Status quo on interest rates, the best option

Anubhuti Sahay | Updated on January 09, 2018 Published on December 05, 2017

Shouldn’t go higher: With interest rates

While the monetary policy panel would be justified in being cautious, it should set at rest apprehensions on a future rate hike

The Hippocratic oath for new physicians emphasises that while dealing with problems, either help or do no harm. Adhering to this principle is likely to be the best strategy for the Monetary Policy Committee when it meets next week to decide on the repo rate. The consensus is that a status quo decision on the repo rate (currently at 6 per cent) is inevitable amid rising inflation, risks of fiscal slippage and a global environment where major central banks (and few Asian central banks) are hiking rates.

Compelling reasons

After the upside surprise in October CPI inflation, CPI is likely to remain at 4 per cent over the next six-to-nine months — in fact, the next two prints could be 4.5 per cent given recent rises in food prices. Since the MPC is mandated to keep headline CPI at 4 per cent on a medium-term basis, a status quo on rates would not be surprising. The argument for a status quo decision looks even more compelling if we focus on core CPI — a key metric watched by the MPC — which hit the 5 per cent mark for the first time after a gap of eight months. Additionally, it is expected to remain elevated at these levels for the next few quarters.

Non-negligible risks of fiscal slippage are yet another reason for our call for a status quo. Likely revenue shortfall on GST implementation, lower-than-expected dividend inflows from the Reserve Bank of India to the Government, and telecom sector-related proceeds are likely to lead to a temporary reversal in the fiscal consolidation process.

The FY18 fiscal deficit (Centre and States) is expected to be 6.3 per cent of GDP; this is wider than 6.2 per cent in FY17 (and much wider than the budgeted 5.9 per cent of GDP). Given the MPC’s sensitivity to fiscal slippage and the potential impact on inflationary pressures, a decision to stay put on rates would be prudent. Lastly, with lessons of the 2013 US taper tantrum uppermost in policymakers’ minds, the MPC is likely to stay cautious as major central banks normalise their monetary policy (especially tapering of its QE programme by the European Central Bank).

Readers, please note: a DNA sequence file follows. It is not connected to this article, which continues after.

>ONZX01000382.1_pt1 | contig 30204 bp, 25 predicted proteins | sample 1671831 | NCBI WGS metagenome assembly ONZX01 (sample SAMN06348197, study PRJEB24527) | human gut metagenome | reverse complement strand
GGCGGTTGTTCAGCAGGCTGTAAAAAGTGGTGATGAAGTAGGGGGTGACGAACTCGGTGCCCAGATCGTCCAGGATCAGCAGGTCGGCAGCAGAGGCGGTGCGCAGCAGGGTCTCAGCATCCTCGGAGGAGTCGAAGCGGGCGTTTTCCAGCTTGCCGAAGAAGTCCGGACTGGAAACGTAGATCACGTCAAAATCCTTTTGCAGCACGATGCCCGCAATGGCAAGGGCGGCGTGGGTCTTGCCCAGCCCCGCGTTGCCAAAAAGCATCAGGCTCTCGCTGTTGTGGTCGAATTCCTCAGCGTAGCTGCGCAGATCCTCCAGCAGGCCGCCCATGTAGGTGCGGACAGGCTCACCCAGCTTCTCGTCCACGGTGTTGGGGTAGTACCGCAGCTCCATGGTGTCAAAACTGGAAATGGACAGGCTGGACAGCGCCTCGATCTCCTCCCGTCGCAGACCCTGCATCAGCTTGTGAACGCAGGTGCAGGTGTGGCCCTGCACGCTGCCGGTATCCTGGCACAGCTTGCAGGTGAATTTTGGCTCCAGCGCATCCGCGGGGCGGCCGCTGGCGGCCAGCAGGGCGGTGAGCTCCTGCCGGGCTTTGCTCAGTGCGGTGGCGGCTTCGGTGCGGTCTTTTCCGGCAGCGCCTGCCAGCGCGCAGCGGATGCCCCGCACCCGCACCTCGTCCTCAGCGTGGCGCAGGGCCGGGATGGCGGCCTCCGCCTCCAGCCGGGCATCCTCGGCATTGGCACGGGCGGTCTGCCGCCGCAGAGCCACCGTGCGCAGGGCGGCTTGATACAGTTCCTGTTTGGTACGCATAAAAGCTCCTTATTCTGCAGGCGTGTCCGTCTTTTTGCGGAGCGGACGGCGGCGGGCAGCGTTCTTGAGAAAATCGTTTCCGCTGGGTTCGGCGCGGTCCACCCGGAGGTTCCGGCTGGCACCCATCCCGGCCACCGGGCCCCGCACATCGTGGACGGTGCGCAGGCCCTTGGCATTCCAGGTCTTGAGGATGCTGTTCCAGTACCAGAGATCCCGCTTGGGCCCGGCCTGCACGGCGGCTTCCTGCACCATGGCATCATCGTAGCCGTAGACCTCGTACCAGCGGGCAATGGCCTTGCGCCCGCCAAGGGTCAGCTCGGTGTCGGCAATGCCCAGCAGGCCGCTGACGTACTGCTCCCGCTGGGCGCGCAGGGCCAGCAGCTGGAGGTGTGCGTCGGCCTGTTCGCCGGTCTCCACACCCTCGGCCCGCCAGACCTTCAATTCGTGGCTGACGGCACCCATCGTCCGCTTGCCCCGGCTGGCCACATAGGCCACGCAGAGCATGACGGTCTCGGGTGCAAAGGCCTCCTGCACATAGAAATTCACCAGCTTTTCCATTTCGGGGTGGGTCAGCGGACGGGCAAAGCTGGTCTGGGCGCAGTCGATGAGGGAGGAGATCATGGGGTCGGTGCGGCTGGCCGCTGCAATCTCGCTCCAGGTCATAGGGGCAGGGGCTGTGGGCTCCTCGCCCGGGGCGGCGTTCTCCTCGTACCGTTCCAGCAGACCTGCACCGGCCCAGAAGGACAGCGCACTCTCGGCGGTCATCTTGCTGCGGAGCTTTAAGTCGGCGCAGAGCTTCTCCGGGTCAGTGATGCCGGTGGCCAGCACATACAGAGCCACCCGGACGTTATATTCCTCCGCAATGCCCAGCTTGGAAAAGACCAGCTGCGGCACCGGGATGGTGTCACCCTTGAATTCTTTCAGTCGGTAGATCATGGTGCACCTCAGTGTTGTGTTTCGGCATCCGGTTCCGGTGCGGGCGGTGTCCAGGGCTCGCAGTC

However, the MPC is unlikely to provide hawkish policy guidance amid rising inflation. It is true that CPI is rising; however, this is primarily driven by higher food prices (which can be seasonal), higher house rent allowance for Central government employees (a technical rather than an actual increase in rents), the asymmetrical impact of GST implementation (which should fade over the next few quarters) and adverse base effects; therefore it would be more rational to provide balanced guidance. Average CPI inflation in FY19 is unlikely to breach the MPC’s comfort level of 4 per cent amid a gradual growth recovery, excess capacity and limited pricing power.

Boost in sentiment

More importantly, after a series of bitter (but necessary) pills that significantly hurt economic momentum, sentiment has recently been boosted by the government’s efforts to recapitalise the banks and simplify/address operational issues in the GST framework. These measures have improved visibility on growth recovery.

It’s vital that improvement in confidence translates into higher private-sector investment and economic momentum. Keeping worries about a potential hike at a bay will be critical here — a hawkish stance could raise concerns and obstruct the much-awaited monetary policy transmission.

Recent comments from the RBI deputy governor in this context could provide some comfort. While re-emphasising the need for better transmission, Viral Acharya stated that monetary policy in India need not move in sync with others ( rate hikes by the Fed). A similar message to the market, especially when the economy is still in the process of stabilising after major policy changes, would be the most prudent approach.

The writer is head of economic research, South Asia, Standard Chartered Bank

Published on December 05, 2017
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